Fallen soldiers and white feathers


Sir, – In response to Sean Connolly’s letter (August 23rd), in which he throws doubt on whether Charles Frederick Ball, former assistant keeper at the National Botanic Gardens in Glasnevin, Dublin, was prompted to enlist after being sent a white feather, might I state that I have it from a reliable source that this is true.

According to Seamus O’Brien, head gardener at Kilmacurragh Gardens, the story of how Ball received the white feather was told to Donal Synott, the then director of the “Bots”, by Sir Frederick Moore’s son, Maj Gen Frederick Moore, who knew Ball. During a visit that he made to the National Botanic Gardens many years after Ball’s death, Moore identified the particular room that had been Ball’s office before recounting to Donal Synott the story of how the white feather had arrived at “poor Charlie Ball’s” desk.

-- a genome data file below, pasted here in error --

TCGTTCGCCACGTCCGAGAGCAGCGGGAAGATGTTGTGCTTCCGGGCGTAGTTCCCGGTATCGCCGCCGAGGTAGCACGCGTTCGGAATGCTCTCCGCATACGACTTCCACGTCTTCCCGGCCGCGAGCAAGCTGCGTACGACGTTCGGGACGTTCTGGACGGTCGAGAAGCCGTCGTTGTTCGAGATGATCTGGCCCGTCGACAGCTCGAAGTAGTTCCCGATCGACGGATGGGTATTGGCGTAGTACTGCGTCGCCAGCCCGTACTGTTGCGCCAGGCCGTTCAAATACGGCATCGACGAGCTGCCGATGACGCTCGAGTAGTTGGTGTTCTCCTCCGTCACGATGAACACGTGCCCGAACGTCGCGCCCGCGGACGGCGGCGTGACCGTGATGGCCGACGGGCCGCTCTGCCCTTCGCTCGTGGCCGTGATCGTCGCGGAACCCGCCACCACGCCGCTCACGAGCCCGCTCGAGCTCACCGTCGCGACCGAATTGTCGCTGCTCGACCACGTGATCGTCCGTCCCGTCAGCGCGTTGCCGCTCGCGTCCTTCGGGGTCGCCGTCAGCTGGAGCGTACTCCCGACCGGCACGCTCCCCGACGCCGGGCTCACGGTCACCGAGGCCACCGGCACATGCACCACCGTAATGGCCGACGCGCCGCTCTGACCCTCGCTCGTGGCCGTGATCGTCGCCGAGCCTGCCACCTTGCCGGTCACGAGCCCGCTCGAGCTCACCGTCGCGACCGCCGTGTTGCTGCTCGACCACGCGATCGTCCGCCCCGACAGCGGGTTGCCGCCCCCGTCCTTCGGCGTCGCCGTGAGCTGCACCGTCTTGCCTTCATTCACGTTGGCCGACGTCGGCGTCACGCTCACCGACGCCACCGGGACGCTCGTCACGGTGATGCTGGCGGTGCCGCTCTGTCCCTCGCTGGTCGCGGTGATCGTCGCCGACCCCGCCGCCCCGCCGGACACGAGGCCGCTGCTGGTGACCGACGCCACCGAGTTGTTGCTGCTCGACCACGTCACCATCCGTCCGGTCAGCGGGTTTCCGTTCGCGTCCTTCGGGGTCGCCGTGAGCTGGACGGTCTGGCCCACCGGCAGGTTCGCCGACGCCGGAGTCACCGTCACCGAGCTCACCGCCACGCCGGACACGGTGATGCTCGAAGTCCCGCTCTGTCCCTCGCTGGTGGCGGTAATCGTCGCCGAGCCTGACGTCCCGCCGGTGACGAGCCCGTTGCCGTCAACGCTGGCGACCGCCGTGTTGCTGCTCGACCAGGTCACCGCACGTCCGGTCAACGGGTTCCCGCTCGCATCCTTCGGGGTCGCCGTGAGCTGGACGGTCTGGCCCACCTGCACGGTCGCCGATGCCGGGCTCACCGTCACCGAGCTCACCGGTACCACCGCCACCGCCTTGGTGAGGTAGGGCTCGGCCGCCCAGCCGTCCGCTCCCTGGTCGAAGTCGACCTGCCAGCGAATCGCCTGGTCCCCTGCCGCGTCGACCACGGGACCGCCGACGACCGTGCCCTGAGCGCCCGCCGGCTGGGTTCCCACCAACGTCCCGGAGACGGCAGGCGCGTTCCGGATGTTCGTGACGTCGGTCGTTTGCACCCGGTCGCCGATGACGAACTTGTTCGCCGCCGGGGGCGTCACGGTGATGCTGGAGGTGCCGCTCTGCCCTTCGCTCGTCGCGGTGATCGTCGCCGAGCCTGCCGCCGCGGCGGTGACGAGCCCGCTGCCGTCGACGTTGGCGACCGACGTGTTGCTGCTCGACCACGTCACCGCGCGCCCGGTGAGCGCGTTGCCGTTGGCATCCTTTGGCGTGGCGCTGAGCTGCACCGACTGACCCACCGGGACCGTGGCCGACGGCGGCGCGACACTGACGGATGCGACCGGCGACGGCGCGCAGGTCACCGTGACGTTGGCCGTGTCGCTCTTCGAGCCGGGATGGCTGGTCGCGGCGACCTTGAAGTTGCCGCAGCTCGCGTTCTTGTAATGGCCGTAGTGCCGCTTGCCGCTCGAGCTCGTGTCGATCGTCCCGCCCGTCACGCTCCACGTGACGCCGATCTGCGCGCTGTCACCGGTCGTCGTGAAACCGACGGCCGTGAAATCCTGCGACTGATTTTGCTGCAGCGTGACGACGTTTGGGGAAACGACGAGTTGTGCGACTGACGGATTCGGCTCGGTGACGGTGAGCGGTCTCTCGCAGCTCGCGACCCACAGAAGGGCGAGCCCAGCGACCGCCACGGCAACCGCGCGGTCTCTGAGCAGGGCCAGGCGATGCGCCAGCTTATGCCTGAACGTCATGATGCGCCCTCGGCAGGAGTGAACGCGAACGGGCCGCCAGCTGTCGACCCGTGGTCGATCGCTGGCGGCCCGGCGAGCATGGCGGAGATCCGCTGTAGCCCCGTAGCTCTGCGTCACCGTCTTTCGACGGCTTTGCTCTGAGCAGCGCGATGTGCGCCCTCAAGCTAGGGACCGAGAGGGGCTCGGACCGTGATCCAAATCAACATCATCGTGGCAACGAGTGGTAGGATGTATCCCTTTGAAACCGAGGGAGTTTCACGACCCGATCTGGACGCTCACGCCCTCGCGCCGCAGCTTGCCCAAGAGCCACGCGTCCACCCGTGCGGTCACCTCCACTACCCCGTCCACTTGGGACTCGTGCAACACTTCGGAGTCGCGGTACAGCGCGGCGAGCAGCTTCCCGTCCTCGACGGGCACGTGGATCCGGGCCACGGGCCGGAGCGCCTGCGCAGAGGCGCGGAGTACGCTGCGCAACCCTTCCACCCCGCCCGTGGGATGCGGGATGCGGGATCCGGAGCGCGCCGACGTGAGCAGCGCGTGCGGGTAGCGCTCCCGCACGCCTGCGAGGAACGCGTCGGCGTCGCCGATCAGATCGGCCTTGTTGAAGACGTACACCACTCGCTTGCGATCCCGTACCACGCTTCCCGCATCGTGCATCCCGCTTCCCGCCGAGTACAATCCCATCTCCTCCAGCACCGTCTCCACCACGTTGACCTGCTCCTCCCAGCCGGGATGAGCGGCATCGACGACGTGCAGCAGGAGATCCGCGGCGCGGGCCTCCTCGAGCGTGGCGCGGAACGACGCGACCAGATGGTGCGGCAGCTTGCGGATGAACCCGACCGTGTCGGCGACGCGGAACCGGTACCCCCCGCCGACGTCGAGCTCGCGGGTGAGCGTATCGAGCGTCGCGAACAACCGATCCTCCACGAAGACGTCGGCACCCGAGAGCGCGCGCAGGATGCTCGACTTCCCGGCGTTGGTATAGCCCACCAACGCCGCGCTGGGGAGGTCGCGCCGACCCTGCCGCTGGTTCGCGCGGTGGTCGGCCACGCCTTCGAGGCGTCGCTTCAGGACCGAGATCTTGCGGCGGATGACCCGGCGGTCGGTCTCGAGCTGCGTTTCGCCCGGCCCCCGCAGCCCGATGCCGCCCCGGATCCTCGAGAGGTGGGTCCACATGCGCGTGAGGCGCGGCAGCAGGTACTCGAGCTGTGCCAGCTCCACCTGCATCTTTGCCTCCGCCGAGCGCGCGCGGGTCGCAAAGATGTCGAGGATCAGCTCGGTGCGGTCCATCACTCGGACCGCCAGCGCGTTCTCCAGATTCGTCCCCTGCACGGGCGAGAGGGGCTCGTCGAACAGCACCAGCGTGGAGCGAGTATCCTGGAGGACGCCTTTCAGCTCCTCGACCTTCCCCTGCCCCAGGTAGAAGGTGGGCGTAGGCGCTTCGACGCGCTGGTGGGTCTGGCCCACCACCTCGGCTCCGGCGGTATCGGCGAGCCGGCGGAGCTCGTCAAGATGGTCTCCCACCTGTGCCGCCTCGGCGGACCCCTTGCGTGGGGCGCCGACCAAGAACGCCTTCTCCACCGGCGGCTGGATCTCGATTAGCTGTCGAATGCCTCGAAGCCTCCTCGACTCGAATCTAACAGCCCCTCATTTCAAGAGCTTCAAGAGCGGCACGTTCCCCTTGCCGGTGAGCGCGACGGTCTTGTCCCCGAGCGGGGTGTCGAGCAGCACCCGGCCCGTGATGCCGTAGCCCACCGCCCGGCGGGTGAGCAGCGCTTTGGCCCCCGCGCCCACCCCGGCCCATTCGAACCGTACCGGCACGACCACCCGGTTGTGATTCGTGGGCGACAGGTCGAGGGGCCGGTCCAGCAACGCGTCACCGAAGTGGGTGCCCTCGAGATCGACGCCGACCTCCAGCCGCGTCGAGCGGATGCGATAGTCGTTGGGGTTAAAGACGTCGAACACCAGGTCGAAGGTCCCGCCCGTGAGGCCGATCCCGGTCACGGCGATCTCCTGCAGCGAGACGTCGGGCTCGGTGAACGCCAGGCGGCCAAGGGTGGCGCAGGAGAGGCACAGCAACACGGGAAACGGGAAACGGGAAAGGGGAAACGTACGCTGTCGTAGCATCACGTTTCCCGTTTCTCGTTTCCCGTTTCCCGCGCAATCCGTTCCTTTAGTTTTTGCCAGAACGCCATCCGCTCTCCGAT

Readers might also be interested to know that by a cruel twist of fate, the despicable white feather campaign of the first World War, where the feather was given as a symbol of cowardice, was initiated by an Irishman, Admiral Charles Cooper Penrose-Fitzgerald, in August 1914 – just a month before CF Ball enlisted in the 7th Royal Dublin Fusiliers.

Could I also add that in mentioning the story of the white feather in my piece on the Irish National War Memorial Gardens (“Garden of tranquility”, Magazine, August 16th), my intention wasn’t in any way to besmirch the reputation of CF Ball, a man who was hugely liked and admired, and who acquitted himself bravely on the battlefield, but to highlight the awfulness of the war that led to his death. – Yours, etc,


Manor Kilbride,

Blessington, Co Wicklow.